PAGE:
Node.js on multi-core machines

Node.js on multi-core machines

Node.js looks interesting, BUT I must miss something – isn’t Node.js tuned only to run on a single process and thread?
Then how does it scale for multi-core CPUs and multi-CPU servers? After all, it is all great to make fast as possible single-thread server, but for high loads I would want to use several CPUs. And the same goes for making applications faster – seems today the way is use multiple CPUs and parallelize the tasks.
How does Node.js fit into this picture? Is its idea to somehow distribute multiple instances or what?


Solution 1:

[This post is up-to-date as of 2012-09-02 (newer than above).]

Node.js absolutely does scale on multi-core machines.

Yes, Node.js is one-thread-per-process. This is a very deliberate design decision and eliminates the need to deal with locking semantics. If you don’t agree with this, you probably don’t yet realize just how insanely hard it is to debug multi-threaded code. For a deeper explanation of the Node.js process model and why it works this way (and why it will NEVER support multiple threads), read my other post.

So how do I take advantage of my 16 core box?

Two ways:

  • For big heavy compute tasks like image encoding, Node.js can fire up child processes or send messages to additional worker processes. In this design, you’d have one thread managing the flow of events and N processes doing heavy compute tasks and chewing up the other 15 CPUs.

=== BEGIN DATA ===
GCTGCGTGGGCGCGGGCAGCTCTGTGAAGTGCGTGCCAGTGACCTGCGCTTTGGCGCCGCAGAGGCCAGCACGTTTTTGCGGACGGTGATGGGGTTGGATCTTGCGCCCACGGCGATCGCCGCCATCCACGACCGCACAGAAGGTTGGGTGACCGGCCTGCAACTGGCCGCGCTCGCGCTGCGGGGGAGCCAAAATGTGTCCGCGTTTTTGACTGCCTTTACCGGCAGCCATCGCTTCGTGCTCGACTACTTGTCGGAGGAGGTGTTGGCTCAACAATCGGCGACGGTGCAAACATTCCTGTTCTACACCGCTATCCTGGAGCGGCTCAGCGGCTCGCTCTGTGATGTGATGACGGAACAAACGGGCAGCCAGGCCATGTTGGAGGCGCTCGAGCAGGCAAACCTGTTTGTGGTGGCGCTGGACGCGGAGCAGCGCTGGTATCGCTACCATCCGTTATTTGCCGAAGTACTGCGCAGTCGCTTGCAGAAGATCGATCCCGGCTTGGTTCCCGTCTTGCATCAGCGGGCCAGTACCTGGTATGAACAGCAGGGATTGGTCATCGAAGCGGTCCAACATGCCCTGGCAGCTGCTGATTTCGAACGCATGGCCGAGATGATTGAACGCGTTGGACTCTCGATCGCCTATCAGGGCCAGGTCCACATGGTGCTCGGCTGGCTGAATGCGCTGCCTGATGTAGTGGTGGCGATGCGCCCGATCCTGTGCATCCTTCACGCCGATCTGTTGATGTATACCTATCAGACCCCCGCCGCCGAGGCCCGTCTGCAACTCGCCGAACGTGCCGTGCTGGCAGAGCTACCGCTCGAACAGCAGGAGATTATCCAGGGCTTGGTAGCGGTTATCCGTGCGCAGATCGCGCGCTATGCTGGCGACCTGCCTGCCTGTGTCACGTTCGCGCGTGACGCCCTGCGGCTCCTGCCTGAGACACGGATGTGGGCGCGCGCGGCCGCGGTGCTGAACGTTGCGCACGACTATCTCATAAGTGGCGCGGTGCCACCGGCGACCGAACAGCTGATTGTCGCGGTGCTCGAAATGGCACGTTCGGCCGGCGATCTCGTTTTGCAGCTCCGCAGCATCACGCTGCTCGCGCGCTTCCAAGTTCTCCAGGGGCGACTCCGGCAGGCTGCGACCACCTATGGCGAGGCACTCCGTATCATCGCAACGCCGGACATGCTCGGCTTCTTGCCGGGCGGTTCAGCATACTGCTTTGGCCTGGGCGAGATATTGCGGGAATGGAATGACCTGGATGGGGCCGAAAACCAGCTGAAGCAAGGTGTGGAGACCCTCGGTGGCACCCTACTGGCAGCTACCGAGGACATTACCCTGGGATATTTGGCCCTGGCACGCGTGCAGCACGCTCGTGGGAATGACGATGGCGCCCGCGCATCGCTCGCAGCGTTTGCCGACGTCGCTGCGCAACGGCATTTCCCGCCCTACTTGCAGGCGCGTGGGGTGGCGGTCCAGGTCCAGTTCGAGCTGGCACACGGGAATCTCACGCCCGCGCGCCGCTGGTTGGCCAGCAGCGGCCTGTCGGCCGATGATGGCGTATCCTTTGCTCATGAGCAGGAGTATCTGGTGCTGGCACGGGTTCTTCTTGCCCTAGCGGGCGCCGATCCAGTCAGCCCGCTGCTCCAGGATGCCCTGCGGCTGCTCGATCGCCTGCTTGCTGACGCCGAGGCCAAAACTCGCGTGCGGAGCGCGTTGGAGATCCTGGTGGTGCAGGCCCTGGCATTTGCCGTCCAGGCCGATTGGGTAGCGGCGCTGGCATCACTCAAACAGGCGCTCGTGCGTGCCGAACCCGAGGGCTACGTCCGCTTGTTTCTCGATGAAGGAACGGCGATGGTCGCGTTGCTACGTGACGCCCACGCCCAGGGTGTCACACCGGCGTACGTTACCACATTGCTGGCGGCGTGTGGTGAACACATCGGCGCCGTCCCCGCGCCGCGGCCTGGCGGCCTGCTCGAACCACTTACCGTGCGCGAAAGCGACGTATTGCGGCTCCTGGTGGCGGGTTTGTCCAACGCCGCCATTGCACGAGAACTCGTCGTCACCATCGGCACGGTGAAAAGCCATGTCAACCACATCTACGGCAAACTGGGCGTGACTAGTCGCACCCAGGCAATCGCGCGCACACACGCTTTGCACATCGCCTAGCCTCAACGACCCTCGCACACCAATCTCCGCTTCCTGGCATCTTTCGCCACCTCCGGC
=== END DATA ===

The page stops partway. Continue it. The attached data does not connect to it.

• For scaling throughput on a webservice, you should run multiple Node.js servers on one box, one per core and split request traffic between them. This provides excellent CPU-affinity and will scale throughput nearly linearly with core count.

Scaling throughput on a webservice

Since v6.0.X Node.js has included the cluster module straight out of the box, which makes it easy to set up multiple node workers that can listen on a single port. Note that this is NOT the same as the older learnboost “cluster” module available through npm.

if (cluster.isMaster) {
  // Fork workers.
  for (var i = 0; i < numCPUs; i++) {
} else {
  http.Server(function(req, res) { ... }).listen(8000);

Workers will compete to accept new connections, and the least loaded process is most likely to win. It works pretty well and can scale up throughput quite well on a multi-core box.

If you have enough load to care about multiple cores, then you are going to want to do a few more things too:

  1. Run your Node.js service behind a web-proxy like Nginx or Apache – something that can do connection throttling (unless you want overload conditions to bring the box down completely), rewrite URLs, serve static content, and proxy other sub-services.

  2. Periodically recycle your worker processes. For a long-running process, even a small memory leak will eventually add up.

  3. Setup log collection / monitoring

PS: There’s a discussion between Aaron and Christopher in the comments of another post (as of this writing, its the top post). A few comments on that:

  • A shared socket model is very convenient for allowing multiple processes to listen on a single port and compete to accept new connections. Conceptually, you could think of preforked Apache doing this with the significant caveat that each process will only accept a single connection and then die. The efficiency loss for Apache is in the overhead of forking new processes and has nothing to do with the socket operations.